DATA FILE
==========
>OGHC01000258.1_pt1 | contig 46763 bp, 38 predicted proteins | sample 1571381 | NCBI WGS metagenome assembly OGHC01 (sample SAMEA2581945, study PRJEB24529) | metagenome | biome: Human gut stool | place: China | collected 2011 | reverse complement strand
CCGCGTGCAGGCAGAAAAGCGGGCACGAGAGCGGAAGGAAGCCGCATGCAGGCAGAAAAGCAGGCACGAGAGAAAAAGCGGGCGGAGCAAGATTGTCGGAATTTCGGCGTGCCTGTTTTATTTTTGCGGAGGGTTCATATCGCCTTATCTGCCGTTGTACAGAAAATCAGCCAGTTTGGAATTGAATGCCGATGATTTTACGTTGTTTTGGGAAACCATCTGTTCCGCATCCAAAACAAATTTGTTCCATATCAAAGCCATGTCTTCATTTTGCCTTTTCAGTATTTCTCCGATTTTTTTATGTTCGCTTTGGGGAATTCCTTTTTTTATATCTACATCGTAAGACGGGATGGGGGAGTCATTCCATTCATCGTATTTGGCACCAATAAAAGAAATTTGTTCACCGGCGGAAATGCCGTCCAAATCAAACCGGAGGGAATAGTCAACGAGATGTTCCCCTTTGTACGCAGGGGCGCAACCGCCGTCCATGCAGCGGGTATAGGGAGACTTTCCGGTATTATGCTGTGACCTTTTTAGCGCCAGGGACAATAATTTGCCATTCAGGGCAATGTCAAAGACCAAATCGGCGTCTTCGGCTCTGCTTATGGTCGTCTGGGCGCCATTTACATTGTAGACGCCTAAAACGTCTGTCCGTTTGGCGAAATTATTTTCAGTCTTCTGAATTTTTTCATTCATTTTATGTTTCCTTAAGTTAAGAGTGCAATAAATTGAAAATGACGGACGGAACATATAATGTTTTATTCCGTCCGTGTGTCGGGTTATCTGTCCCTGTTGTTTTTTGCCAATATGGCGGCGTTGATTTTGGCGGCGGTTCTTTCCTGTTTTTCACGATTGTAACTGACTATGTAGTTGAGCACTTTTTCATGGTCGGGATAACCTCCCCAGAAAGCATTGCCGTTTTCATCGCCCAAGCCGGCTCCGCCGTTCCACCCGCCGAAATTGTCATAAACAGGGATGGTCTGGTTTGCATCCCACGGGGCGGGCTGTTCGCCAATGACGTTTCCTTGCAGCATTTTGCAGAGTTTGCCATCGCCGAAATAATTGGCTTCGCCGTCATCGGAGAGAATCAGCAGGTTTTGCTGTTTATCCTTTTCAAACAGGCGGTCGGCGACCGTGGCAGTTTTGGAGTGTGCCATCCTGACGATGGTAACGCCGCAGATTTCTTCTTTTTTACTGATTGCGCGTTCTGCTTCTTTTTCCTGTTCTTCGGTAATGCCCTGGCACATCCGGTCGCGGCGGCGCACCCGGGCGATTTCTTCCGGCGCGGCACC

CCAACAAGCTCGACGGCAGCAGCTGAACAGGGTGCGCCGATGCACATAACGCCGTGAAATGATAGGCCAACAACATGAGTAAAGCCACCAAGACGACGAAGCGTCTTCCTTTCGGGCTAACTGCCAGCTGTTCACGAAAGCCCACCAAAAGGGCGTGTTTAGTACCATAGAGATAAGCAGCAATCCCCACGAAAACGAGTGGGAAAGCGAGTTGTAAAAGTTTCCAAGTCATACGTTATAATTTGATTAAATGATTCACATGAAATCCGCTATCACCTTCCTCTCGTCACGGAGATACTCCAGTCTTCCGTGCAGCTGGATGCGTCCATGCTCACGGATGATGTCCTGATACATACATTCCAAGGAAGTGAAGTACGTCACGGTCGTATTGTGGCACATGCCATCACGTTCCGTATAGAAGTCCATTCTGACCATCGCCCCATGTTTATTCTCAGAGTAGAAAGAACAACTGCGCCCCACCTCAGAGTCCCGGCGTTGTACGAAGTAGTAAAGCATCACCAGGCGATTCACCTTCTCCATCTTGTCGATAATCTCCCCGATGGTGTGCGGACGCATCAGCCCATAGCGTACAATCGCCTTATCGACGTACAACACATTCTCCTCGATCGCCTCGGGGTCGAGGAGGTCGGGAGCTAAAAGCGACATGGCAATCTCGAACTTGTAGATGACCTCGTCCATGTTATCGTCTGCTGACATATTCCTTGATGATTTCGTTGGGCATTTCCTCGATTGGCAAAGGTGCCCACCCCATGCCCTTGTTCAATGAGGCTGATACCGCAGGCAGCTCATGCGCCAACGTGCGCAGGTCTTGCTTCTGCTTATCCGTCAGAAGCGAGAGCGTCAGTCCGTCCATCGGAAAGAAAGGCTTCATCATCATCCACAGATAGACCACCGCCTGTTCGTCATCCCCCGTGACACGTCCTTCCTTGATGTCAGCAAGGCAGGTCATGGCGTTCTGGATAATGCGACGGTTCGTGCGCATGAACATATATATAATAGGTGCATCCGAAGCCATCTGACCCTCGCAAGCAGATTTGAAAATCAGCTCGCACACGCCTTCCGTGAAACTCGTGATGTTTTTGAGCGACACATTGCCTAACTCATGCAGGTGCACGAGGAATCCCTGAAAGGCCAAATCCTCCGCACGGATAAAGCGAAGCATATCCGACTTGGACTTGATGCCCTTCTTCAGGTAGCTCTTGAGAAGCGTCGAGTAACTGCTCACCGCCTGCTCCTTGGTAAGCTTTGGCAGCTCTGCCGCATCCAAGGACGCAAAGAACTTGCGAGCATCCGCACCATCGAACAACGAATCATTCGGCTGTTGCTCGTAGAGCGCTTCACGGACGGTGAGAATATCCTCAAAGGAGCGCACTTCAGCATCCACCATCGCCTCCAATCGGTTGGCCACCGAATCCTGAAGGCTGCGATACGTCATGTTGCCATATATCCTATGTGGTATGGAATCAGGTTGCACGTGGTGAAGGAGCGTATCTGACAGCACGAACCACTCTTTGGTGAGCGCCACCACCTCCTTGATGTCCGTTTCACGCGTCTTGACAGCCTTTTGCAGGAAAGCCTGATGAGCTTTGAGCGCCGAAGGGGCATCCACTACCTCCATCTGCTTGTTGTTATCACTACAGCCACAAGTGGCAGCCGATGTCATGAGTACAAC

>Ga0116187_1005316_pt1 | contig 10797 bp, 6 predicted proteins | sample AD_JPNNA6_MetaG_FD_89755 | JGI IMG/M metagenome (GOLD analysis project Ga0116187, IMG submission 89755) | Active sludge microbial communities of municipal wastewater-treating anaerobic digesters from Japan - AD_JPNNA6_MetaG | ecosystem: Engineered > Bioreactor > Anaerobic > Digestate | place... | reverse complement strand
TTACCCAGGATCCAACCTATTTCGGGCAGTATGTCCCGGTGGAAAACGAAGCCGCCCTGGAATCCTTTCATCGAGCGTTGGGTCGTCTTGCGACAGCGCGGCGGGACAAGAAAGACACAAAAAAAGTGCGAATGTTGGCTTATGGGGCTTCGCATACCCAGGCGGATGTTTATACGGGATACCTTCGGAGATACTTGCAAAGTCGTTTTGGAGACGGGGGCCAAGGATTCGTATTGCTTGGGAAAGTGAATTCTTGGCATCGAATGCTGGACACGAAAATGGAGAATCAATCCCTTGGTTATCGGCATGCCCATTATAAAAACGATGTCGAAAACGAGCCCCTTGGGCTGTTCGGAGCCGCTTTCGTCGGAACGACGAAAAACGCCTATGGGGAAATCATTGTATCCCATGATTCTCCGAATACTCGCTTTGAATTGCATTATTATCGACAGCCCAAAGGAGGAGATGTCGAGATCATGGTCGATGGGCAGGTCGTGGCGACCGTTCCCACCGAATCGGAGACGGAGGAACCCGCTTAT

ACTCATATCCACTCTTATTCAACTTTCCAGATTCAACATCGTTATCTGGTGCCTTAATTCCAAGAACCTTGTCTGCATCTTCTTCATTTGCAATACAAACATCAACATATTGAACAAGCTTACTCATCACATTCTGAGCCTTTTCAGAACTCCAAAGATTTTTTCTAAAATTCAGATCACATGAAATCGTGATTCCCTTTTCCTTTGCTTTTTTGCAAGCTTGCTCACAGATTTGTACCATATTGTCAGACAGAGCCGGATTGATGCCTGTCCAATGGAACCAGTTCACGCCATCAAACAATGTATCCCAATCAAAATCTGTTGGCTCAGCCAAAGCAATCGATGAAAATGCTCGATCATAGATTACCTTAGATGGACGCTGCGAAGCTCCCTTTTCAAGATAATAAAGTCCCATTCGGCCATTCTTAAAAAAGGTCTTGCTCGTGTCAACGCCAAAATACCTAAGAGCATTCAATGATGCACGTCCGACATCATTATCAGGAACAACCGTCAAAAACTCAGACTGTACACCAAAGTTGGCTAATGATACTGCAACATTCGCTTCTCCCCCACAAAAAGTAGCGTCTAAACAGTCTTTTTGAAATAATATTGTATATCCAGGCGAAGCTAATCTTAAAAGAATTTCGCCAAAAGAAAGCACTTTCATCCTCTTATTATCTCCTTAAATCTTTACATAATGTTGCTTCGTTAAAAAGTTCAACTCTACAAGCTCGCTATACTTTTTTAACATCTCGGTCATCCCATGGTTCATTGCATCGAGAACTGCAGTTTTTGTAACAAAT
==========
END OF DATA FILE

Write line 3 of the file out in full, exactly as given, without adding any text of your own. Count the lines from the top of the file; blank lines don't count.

CCAACAAGCTCGACGGCAGCAGCTGAACAGGGTGCGCCGATGCACATAACGCCGTGAAATGATAGGCCAACAACATGAGTAAAGCCACCAAGACGACGAAGCGTCTTCCTTTCGGGCTAACTGCCAGCTGTTCACGAAAGCCCACCAAAAGGGCGTGTTTAGTACCATAGAGATAAGCAGCAATCCCCACGAAAACGAGTGGGAAAGCGAGTTGTAAAAGTTTCCAAGTCATACGTTATAATTTGATTAAATGATTCACATGAAATCCGCTATCACCTTCCTCTCGTCACGGAGATACTCCAGTCTTCCGTGCAGCTGGATGCGTCCATGCTCACGGATGATGTCCTGATACATACATTCCAAGGAAGTGAAGTACGTCACGGTCGTATTGTGGCACATGCCATCACGTTCCGTATAGAAGTCCATTCTGACCATCGCCCCATGTTTATTCTCAGAGTAGAAAGAACAACTGCGCCCCACCTCAGAGTCCCGGCGTTGTACGAAGTAGTAAAGCATCACCAGGCGATTCACCTTCTCCATCTTGTCGATAATCTCCCCGATGGTGTGCGGACGCATCAGCCCATAGCGTACAATCGCCTTATCGACGTACAACACATTCTCCTCGATCGCCTCGGGGTCGAGGAGGTCGGGAGCTAAAAGCGACATGGCAATCTCGAACTTGTAGATGACCTCGTCCATGTTATCGTCTGCTGACATATTCCTTGATGATTTCGTTGGGCATTTCCTCGATTGGCAAAGGTGCCCACCCCATGCCCTTGTTCAATGAGGCTGATACCGCAGGCAGCTCATGCGCCAACGTGCGCAGGTCTTGCTTCTGCTTATCCGTCAGAAGCGAGAGCGTCAGTCCGTCCATCGGAAAGAAAGGCTTCATCATCATCCACAGATAGACCACCGCCTGTTCGTCATCCCCCGTGACACGTCCTTCCTTGATGTCAGCAAGGCAGGTCATGGCGTTCTGGATAATGCGACGGTTCGTGCGCATGAACATATATATAATAGGTGCATCCGAAGCCATCTGACCCTCGCAAGCAGATTTGAAAATCAGCTCGCACACGCCTTCCGTGAAACTCGTGATGTTTTTGAGCGACACATTGCCTAACTCATGCAGGTGCACGAGGAATCCCTGAAAGGCCAAATCCTCCGCACGGATAAAGCGAAGCATATCCGACTTGGACTTGATGCCCTTCTTCAGGTAGCTCTTGAGAAGCGTCGAGTAACTGCTCACCGCCTGCTCCTTGGTAAGCTTTGGCAGCTCTGCCGCATCCAAGGACGCAAAGAACTTGCGAGCATCCGCACCATCGAACAACGAATCATTCGGCTGTTGCTCGTAGAGCGCTTCACGGACGGTGAGAATATCCTCAAAGGAGCGCACTTCAGCATCCACCATCGCCTCCAATCGGTTGGCCACCGAATCCTGAAGGCTGCGATACGTCATGTTGCCATATATCCTATGTGGTATGGAATCAGGTTGCACGTGGTGAAGGAGCGTATCTGACAGCACGAACCACTCTTTGGTGAGCGCCACCACCTCCTTGATGTCCGTTTCACGCGTCTTGACAGCCTTTTGCAGGAAAGCCTGATGAGCTTTGAGCGCCGAAGGGGCATCCACTACCTCCATCTGCTTGTTGTTATCACTACAGCCACAAGTGGCAGCCGATGTCATGAGTACAAC